- Sleek, minimalistic design
- Fan splitter included
- Comprehensive sound dampening
- Fingerprint magnet
- Challenging to cool, so …
- … perhaps too hot for flagship components
be quiet! Silent Base 601
As you would expect, be quiet’s main selling point is low-noise components and this focus is present in all of the company’s cases and fans. There is often more sound-dampening foam in be quiet‘s cases, along with e.g. rubber plugs instead of screws to reduce vibration from modular parts. This tends to result in somewhat higher prices compared to the closest competitors.
But if you are looking for a properly sound-isolated case with a more modest price tag than the aforementioned Dark Base Pro 900, the Silent Base 601 may be an interesting alternative. You can also get this case for less by opting for the variant without the tempered glass side panel (and instead with more foam), which might be an advantage depending on your preferences.
Two Pure Wings 2 140mm fans are included, but you can (and probably should, as this case runs hot) extend the cooling capabilities by adding up to six additional fans and/or radiators up to 360mm.
- Quick-release mechanism
- Fan controller included
- Sound-dampening panels
- High-quality included fans
- No front-panel Type-C
Fan and AIO Selection for Silent Operation
Sound-dampening material is mainly found in mid-tower or full-tower cases. The main reason is that smaller closed cases are very difficult to cool when equipped with high-end CPUs and GPUs. By contrast, a larger case has (or should have) more fan mounting positions, which are usually a good idea to make use of.
It may sound counterintuitive, but adding more fans can reduce noise by allowing lots of air to be moved at low fan speeds. Not even the most meticulously isolated PC case can keep out the noise from a few small fans running at high speeds.
Similarly, larger fans can move the same amount of air at lower RPMs (rotations per minute) than smaller ones. If a fan mounting position can hold either a 120mm or a 140mm fan, the latter is usually preferable (provided it’s the same type of fan). Thus, fan selection will still be a key part of the process when building for silence.
Silence-focused cases usually ship with two or three retail-quality fans with adjustable speed (PWM) or a fixed, low speed such as 1,000 rpm. But depending on your temperature requirements, you may still want to add additional such case fans.
Another aspect that is easy to control is your choice of CPU fan. The same principle holds true here, in that small boxed coolers are usually the noisiest (in addition to being really bad at cooling the processor). Large tower coolers from e.g. Noctua or Be Quiet are far better in both regards.
AIO (all-in-one) water cooling solutions with PWM-controlled radiator fans may also be good at reducing noise, although you also have to consider pump noise, as not all pumps offer adjustable RPMs. Entry-level AIOs may have pumps that are not PWM-controlled, meaning that you can’t set a fan curve and thus they run at a fixed RPM. This could potentially result in more noise rather than less.
Minimizing noise from the graphics card is the most difficult part of the equation. While just about any entry-level, mainstream, and mid-range GPUs now have a ‘fan stop’ feature that makes them totally silent when idle, single-fan cards, in particular, will be far from quiet while gaming. Larger coolers or custom water blocks may help, but it will often be up to the case foam to dampen this noise.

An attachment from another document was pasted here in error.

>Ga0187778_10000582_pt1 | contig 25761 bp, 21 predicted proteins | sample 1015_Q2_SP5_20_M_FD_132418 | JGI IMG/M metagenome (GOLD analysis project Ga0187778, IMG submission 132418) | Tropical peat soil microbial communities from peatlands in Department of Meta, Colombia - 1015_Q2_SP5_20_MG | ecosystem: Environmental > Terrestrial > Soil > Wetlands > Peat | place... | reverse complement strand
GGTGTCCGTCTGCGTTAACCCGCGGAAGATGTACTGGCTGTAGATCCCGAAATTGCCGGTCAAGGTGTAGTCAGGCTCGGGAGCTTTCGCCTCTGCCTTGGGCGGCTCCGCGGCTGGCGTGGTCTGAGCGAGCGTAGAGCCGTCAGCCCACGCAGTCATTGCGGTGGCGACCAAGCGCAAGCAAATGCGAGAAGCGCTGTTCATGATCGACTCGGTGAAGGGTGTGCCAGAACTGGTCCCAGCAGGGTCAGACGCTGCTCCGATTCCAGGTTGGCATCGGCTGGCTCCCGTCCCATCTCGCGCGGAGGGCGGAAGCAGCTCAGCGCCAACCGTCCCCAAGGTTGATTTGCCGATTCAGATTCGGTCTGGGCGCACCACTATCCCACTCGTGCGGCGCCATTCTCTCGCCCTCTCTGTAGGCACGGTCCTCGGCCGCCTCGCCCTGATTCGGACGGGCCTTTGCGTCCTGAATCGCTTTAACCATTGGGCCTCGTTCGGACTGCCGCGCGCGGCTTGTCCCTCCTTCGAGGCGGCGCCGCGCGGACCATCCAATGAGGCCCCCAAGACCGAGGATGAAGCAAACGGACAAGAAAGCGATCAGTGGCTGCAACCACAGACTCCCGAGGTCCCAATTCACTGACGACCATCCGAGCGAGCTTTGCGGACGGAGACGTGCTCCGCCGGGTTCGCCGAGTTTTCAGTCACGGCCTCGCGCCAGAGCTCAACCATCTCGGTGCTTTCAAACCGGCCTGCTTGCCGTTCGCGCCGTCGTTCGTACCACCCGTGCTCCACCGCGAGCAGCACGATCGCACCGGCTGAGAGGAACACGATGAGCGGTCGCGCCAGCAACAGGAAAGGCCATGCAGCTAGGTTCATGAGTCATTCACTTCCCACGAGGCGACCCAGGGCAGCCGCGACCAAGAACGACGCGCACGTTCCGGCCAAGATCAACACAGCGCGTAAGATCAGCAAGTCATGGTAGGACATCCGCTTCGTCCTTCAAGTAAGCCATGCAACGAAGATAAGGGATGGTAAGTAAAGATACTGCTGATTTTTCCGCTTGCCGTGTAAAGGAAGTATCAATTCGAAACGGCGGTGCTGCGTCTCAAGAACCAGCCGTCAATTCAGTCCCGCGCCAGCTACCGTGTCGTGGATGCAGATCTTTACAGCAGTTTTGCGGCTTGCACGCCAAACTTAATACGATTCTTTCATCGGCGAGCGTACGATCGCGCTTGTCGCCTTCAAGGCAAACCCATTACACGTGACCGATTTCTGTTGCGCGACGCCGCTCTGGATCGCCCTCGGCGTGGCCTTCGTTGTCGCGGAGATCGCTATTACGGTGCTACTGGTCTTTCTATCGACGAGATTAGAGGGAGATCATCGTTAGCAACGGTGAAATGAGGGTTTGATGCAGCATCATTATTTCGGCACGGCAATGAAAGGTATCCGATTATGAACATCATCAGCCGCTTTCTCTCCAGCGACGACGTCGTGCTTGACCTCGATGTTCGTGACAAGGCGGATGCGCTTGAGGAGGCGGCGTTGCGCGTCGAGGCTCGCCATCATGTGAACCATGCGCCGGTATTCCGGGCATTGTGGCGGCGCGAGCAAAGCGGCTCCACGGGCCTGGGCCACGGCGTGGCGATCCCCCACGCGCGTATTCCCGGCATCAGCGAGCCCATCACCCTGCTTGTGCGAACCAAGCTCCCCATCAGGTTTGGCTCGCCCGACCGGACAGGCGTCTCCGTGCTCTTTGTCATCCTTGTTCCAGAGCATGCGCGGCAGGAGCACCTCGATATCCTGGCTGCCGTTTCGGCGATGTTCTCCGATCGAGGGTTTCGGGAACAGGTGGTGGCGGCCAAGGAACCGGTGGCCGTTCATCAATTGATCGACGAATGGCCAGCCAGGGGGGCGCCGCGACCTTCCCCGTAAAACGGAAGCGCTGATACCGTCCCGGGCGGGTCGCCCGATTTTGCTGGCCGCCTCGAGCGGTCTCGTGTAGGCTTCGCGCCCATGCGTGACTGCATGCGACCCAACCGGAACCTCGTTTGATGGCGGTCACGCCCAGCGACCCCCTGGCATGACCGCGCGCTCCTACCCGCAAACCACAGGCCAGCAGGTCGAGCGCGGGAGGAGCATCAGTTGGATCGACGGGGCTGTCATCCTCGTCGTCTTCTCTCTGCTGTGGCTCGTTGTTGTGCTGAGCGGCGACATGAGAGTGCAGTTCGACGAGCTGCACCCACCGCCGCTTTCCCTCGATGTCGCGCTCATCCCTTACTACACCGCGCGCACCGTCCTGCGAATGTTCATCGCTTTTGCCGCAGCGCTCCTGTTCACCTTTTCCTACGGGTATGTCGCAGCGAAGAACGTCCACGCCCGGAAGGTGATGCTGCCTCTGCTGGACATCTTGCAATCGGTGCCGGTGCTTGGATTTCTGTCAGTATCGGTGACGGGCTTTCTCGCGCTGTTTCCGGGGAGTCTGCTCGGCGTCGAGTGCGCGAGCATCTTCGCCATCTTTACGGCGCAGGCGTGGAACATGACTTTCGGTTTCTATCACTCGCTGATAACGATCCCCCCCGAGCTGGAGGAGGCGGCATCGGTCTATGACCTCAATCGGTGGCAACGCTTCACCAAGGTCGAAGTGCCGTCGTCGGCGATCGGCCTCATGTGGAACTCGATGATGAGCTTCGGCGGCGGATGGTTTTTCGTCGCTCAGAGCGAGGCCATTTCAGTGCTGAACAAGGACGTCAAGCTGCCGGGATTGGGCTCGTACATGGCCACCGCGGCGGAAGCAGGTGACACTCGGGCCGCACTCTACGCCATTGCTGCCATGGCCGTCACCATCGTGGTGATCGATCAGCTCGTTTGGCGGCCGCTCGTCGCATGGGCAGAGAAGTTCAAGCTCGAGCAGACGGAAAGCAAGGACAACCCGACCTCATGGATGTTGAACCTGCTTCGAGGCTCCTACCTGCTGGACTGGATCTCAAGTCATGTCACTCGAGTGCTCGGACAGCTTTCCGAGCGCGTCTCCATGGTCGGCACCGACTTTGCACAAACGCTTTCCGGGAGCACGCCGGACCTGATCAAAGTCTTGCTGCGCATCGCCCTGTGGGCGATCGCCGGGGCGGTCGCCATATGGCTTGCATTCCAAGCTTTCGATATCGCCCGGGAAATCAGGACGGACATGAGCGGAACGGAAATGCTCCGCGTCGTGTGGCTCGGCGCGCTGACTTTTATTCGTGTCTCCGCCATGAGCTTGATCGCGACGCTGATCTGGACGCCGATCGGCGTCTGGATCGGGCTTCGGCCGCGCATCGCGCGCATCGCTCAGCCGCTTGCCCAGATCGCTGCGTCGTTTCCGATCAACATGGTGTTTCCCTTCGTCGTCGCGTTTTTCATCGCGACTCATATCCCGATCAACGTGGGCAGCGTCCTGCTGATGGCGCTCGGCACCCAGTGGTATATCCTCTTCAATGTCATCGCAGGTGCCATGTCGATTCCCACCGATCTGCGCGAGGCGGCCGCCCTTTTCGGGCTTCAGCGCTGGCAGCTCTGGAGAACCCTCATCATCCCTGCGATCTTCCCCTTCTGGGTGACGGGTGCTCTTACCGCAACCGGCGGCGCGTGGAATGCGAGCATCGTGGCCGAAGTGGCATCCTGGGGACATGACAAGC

Noise Levels in Closed vs. Airflow-Type Cases
Airflow-focused cases have become really popular in recent years – and there are of course arguments to be made in favor of see-through mesh front panels and tempered glass. For one thing, it’s very much in line with the RGB trend of showing off your build. It’s also far easier to keep your components cool, which in turn helps keep the fan speeds to a minimum.
By using high-quality fans and tweaking the BIOS fan curve, your airflow build can be perfectly silent (subjectively) when the CPU and GPU are idle or run minor everyday workloads.
On the other hand, these principles do not differ from silence-focused cases, although fewer fans may be as effective in a mostly open design. And when it comes to any form of heavier workload such as gaming, a mesh case will not isolate noise from the CPU and GPU particularly well (or at all). That said, there are very good airflow/mesh cases on the market today, and if cooling is a top priority, it may be an option worth considering.
DIY Sound Dampening Foam
It’s sometimes possible to get the job done using your own sound-dampening foam, but depending on the case layout and dimensions it may be hard to get a good fit and acceptable thermal performance. The quality of the foam also matters as you want it to be effective without being too thick.
If you are building from scratch, it is usually better to opt for a quiet case right from the start.
One situation where it might be worth a try is if you already own a closed-type PC case that is reasonably roomy. Just ensure before buying that there is sufficient space for the foam between the side/front panels and interior components such as drive bays and other parts.
Frequently Asked Questions
Yes, it is possible. There are plenty of passively cooled, pre-built mini-PCs in the market, and you can build one yourself using a passive CPU cooler and a fanless PC case suited for this purpose.
However, it is very difficult to build a high-end PC – especially a gaming PC – that produces no noise whatsoever during load (such as when gaming). With the exception of certain entry-level graphics cards that may be equipped with fanless coolers, all gaming graphics cards require fans to actively cool the GPU chip. Even liquid-cooled GPUs have radiator fans.
Minimizing the PCs noise level through a variety of methods is possible, on the other hand. Building a silence-focused PC normally start with a suitably silent case and continues with careful fan selection.
There is no standard definition of what a "quiet PC" is in terms of decibels or otherwise. The term is used for both completely silent (fanless) or inaudible PCs, as well as for low-noise varieties. When used with regards to gaming PC cases, it nearly always means "low noise" as opposed to fanless.
There are some obvious and also less obvious causes of noise that must be taken into account when building a quiet or silent PC:
- Mechanical friction in fans and fan bearings. High-quality fans designed for silent operation will mitigate this type of noise.
- Mechanical noise from conventional hard drives (spinning platters and heads). Hard drive noise can be eliminated by using only SSD storage, which has no moving parts.
- Air turbulence and vortex effects. This can be mitigated by optimizing the flow of air and proper case ventilation.
- Coil whine. This electromagnetic phenomenon can arise in several parts of the PC but tends to be most annoying and high-pitched when coming from the GPU. It can be hard to mitigate but some have had success with GPU undervolting.